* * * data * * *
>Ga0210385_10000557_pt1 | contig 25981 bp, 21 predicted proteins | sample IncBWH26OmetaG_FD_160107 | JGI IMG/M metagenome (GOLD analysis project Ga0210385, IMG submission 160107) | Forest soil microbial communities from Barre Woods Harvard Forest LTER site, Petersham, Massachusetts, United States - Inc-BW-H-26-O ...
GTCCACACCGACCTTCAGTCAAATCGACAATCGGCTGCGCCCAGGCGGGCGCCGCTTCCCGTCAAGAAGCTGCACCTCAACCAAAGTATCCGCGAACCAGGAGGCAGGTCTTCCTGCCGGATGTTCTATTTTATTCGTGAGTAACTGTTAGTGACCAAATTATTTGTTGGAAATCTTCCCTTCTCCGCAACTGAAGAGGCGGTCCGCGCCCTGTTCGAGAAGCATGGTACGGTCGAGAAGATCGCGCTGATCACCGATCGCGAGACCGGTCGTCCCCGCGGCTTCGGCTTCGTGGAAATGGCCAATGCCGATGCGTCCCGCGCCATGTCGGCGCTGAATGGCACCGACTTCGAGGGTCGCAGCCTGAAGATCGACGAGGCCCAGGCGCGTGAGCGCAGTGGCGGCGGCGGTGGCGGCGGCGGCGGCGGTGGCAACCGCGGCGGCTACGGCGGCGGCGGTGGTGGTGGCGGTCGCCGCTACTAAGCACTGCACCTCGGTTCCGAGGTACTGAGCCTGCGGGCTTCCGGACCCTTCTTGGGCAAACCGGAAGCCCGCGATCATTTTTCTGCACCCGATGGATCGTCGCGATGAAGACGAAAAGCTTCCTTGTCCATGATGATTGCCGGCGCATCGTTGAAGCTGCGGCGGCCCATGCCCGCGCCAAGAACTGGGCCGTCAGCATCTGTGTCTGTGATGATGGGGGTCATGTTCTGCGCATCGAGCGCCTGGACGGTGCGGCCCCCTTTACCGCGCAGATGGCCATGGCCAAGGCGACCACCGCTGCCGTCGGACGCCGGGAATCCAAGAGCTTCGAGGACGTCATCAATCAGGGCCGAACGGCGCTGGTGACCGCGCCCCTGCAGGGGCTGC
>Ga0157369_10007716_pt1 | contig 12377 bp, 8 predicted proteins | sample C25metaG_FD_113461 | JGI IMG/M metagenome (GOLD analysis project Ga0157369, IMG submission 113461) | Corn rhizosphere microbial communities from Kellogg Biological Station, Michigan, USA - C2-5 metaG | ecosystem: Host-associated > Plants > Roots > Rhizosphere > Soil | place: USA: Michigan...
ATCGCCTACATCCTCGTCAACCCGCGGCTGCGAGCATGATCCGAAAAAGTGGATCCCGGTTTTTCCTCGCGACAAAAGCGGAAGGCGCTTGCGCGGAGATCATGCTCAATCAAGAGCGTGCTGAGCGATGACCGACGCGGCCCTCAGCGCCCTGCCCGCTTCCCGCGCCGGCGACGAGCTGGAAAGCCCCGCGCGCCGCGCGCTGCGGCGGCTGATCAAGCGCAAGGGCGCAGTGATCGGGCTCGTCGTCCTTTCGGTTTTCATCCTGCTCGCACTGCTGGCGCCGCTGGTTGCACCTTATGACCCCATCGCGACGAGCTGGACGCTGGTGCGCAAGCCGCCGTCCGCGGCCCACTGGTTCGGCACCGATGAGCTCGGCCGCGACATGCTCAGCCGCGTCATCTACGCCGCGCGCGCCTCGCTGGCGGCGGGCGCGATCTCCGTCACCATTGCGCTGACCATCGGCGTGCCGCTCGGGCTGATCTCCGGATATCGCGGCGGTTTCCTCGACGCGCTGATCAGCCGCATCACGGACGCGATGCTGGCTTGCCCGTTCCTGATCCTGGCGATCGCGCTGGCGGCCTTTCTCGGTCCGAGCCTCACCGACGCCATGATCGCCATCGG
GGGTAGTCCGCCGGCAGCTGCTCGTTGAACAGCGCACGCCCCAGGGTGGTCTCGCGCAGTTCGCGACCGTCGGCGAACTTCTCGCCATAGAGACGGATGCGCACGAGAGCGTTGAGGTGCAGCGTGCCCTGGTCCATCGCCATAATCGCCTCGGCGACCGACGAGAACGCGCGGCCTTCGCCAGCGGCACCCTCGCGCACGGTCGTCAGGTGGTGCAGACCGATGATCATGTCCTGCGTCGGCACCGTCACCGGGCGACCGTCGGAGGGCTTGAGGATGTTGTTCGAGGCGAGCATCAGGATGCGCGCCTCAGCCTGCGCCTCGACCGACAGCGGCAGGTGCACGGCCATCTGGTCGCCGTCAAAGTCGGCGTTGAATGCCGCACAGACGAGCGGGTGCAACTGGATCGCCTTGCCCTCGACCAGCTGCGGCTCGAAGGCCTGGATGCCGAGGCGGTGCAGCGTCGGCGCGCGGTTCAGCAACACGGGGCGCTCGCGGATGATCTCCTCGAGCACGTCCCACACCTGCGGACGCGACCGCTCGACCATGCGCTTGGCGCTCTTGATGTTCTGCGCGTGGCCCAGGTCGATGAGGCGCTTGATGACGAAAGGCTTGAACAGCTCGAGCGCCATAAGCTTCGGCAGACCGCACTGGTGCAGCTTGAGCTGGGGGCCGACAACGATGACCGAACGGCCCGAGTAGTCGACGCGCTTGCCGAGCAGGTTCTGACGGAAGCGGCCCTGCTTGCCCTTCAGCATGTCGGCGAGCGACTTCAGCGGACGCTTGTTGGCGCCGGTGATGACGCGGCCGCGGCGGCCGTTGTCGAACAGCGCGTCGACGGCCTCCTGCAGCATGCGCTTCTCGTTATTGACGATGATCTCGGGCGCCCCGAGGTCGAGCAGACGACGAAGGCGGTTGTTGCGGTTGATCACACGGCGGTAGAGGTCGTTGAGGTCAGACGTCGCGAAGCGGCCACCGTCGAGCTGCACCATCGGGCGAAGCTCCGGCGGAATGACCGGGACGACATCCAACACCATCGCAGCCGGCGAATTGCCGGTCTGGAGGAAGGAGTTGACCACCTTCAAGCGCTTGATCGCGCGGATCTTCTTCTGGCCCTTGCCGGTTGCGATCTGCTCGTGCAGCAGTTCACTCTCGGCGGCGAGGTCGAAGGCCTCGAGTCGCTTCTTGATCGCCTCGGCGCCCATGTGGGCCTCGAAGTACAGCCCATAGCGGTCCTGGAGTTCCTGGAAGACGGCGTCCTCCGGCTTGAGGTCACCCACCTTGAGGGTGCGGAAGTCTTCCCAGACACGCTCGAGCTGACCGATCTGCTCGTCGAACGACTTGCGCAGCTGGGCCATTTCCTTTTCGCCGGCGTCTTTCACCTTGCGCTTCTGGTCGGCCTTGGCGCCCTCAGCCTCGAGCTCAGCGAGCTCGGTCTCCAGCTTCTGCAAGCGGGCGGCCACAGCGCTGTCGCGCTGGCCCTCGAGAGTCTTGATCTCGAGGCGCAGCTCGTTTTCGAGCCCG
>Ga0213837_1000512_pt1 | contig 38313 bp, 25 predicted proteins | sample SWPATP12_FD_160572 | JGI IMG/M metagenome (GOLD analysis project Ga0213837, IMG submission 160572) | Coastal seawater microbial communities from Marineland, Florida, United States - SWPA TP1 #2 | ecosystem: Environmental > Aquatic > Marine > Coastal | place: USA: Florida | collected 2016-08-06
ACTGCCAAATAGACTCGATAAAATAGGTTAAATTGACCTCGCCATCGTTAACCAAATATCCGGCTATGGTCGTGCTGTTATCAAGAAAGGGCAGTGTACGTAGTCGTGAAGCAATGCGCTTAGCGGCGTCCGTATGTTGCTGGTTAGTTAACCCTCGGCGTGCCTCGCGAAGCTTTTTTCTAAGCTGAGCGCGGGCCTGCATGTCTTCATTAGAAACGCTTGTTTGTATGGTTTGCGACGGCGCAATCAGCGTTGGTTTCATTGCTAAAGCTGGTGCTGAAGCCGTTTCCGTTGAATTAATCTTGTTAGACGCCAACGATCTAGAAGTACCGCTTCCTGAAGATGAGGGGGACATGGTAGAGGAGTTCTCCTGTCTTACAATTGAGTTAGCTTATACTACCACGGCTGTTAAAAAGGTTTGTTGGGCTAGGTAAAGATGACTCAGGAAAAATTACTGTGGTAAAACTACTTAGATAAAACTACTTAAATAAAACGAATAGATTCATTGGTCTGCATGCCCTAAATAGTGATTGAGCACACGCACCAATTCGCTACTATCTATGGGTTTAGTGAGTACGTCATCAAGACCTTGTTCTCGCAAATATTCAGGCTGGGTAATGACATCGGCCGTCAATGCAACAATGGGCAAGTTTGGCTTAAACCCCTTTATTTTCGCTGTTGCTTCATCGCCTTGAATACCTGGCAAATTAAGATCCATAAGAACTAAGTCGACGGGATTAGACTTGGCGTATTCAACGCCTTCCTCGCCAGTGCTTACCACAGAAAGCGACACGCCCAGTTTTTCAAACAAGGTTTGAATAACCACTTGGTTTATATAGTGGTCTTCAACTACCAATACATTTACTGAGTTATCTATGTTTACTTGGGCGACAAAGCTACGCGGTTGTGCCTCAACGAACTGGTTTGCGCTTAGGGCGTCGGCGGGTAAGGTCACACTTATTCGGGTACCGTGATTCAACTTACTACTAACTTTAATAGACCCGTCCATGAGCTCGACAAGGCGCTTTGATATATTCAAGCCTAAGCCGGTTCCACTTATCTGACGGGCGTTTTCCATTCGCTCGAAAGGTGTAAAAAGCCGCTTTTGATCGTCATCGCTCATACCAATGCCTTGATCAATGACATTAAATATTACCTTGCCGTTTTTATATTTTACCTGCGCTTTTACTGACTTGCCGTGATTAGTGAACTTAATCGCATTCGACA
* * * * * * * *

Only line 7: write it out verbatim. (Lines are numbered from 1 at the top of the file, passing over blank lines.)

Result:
ACTGCCAAATAGACTCGATAAAATAGGTTAAATTGACCTCGCCATCGTTAACCAAATATCCGGCTATGGTCGTGCTGTTATCAAGAAAGGGCAGTGTACGTAGTCGTGAAGCAATGCGCTTAGCGGCGTCCGTATGTTGCTGGTTAGTTAACCCTCGGCGTGCCTCGCGAAGCTTTTTTCTAAGCTGAGCGCGGGCCTGCATGTCTTCATTAGAAACGCTTGTTTGTATGGTTTGCGACGGCGCAATCAGCGTTGGTTTCATTGCTAAAGCTGGTGCTGAAGCCGTTTCCGTTGAATTAATCTTGTTAGACGCCAACGATCTAGAAGTACCGCTTCCTGAAGATGAGGGGGACATGGTAGAGGAGTTCTCCTGTCTTACAATTGAGTTAGCTTATACTACCACGGCTGTTAAAAAGGTTTGTTGGGCTAGGTAAAGATGACTCAGGAAAAATTACTGTGGTAAAACTACTTAGATAAAACTACTTAAATAAAACGAATAGATTCATTGGTCTGCATGCCCTAAATAGTGATTGAGCACACGCACCAATTCGCTACTATCTATGGGTTTAGTGAGTACGTCATCAAGACCTTGTTCTCGCAAATATTCAGGCTGGGTAATGACATCGGCCGTCAATGCAACAATGGGCAAGTTTGGCTTAAACCCCTTTATTTTCGCTGTTGCTTCATCGCCTTGAATACCTGGCAAATTAAGATCCATAAGAACTAAGTCGACGGGATTAGACTTGGCGTATTCAACGCCTTCCTCGCCAGTGCTTACCACAGAAAGCGACACGCCCAGTTTTTCAAACAAGGTTTGAATAACCACTTGGTTTATATAGTGGTCTTCAACTACCAATACATTTACTGAGTTATCTATGTTTACTTGGGCGACAAAGCTACGCGGTTGTGCCTCAACGAACTGGTTTGCGCTTAGGGCGTCGGCGGGTAAGGTCACACTTATTCGGGTACCGTGATTCAACTTACTACTAACTTTAATAGACCCGTCCATGAGCTCGACAAGGCGCTTTGATATATTCAAGCCTAAGCCGGTTCCACTTATCTGACGGGCGTTTTCCATTCGCTCGAAAGGTGTAAAAAGCCGCTTTTGATCGTCATCGCTCATACCAATGCCTTGATCAATGACATTAAATATTACCTTGCCGTTTTTATATTTTACCTGCGCTTTTACTGACTTGCCGTGATTAGTGAACTTAATCGCATTCGACA